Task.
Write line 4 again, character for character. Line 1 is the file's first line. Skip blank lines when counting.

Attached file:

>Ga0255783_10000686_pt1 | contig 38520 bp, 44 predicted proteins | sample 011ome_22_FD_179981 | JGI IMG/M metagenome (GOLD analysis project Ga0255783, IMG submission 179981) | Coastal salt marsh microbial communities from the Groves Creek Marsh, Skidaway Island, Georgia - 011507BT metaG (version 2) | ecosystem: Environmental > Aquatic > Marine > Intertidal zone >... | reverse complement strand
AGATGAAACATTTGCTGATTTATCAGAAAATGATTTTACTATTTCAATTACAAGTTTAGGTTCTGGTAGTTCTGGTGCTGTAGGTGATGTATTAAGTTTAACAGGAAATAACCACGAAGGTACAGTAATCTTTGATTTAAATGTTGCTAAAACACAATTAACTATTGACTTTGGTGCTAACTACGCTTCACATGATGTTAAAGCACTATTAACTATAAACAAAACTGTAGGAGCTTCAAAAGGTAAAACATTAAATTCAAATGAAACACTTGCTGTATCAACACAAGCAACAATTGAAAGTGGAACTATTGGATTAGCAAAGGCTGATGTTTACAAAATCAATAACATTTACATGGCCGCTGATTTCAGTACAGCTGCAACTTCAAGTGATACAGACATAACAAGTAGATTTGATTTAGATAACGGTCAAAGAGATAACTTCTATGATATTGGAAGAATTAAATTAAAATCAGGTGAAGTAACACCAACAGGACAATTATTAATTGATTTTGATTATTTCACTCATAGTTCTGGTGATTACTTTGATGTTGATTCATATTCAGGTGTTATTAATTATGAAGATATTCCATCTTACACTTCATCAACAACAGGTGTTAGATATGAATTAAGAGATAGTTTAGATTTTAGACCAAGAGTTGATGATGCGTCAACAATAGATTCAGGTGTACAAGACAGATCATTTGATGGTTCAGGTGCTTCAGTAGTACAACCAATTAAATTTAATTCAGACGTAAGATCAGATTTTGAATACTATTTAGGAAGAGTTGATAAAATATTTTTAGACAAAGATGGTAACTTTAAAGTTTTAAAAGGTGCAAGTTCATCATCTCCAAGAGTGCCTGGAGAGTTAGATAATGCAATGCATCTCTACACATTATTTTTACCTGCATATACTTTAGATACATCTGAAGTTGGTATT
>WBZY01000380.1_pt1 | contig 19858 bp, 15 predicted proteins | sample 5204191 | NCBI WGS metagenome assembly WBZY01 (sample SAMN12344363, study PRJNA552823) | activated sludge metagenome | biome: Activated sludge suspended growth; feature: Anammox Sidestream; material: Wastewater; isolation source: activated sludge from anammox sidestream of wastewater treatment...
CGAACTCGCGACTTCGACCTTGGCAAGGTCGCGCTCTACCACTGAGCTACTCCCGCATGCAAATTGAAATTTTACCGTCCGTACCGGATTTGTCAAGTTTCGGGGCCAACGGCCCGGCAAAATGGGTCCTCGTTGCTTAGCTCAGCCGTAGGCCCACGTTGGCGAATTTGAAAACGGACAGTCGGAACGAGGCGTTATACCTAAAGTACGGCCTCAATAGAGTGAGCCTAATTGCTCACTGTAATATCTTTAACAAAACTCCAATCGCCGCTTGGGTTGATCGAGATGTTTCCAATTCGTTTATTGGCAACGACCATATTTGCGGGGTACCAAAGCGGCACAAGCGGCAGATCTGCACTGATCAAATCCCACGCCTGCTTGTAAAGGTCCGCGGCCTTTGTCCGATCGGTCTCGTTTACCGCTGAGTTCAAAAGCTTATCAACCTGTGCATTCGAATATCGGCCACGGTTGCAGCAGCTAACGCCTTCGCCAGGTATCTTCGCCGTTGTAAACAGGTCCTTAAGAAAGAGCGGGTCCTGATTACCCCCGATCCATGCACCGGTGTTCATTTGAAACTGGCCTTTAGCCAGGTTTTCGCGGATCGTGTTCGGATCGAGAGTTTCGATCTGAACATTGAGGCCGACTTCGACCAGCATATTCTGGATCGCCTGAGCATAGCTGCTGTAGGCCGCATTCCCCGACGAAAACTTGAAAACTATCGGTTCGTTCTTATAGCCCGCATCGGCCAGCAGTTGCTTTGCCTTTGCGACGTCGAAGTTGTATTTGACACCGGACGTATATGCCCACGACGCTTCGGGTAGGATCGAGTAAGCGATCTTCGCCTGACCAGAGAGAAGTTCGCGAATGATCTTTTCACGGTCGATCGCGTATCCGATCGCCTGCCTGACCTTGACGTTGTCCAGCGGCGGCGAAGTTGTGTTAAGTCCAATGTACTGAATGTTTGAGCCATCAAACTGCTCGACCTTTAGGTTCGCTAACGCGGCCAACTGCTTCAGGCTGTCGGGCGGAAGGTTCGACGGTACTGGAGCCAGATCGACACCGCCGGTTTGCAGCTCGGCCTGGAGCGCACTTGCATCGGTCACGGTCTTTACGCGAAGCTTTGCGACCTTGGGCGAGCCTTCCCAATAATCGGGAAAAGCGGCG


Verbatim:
CGAACTCGCGACTTCGACCTTGGCAAGGTCGCGCTCTACCACTGAGCTACTCCCGCATGCAAATTGAAATTTTACCGTCCGTACCGGATTTGTCAAGTTTCGGGGCCAACGGCCCGGCAAAATGGGTCCTCGTTGCTTAGCTCAGCCGTAGGCCCACGTTGGCGAATTTGAAAACGGACAGTCGGAACGAGGCGTTATACCTAAAGTACGGCCTCAATAGAGTGAGCCTAATTGCTCACTGTAATATCTTTAACAAAACTCCAATCGCCGCTTGGGTTGATCGAGATGTTTCCAATTCGTTTATTGGCAACGACCATATTTGCGGGGTACCAAAGCGGCACAAGCGGCAGATCTGCACTGATCAAATCCCACGCCTGCTTGTAAAGGTCCGCGGCCTTTGTCCGATCGGTCTCGTTTACCGCTGAGTTCAAAAGCTTATCAACCTGTGCATTCGAATATCGGCCACGGTTGCAGCAGCTAACGCCTTCGCCAGGTATCTTCGCCGTTGTAAACAGGTCCTTAAGAAAGAGCGGGTCCTGATTACCCCCGATCCATGCACCGGTGTTCATTTGAAACTGGCCTTTAGCCAGGTTTTCGCGGATCGTGTTCGGATCGAGAGTTTCGATCTGAACATTGAGGCCGACTTCGACCAGCATATTCTGGATCGCCTGAGCATAGCTGCTGTAGGCCGCATTCCCCGACGAAAACTTGAAAACTATCGGTTCGTTCTTATAGCCCGCATCGGCCAGCAGTTGCTTTGCCTTTGCGACGTCGAAGTTGTATTTGACACCGGACGTATATGCCCACGACGCTTCGGGTAGGATCGAGTAAGCGATCTTCGCCTGACCAGAGAGAAGTTCGCGAATGATCTTTTCACGGTCGATCGCGTATCCGATCGCCTGCCTGACCTTGACGTTGTCCAGCGGCGGCGAAGTTGTGTTAAGTCCAATGTACTGAATGTTTGAGCCATCAAACTGCTCGACCTTTAGGTTCGCTAACGCGGCCAACTGCTTCAGGCTGTCGGGCGGAAGGTTCGACGGTACTGGAGCCAGATCGACACCGCCGGTTTGCAGCTCGGCCTGGAGCGCACTTGCATCGGTCACGGTCTTTACGCGAAGCTTTGCGACCTTGGGCGAGCCTTCCCAATAATCGGGAAAAGCGGCG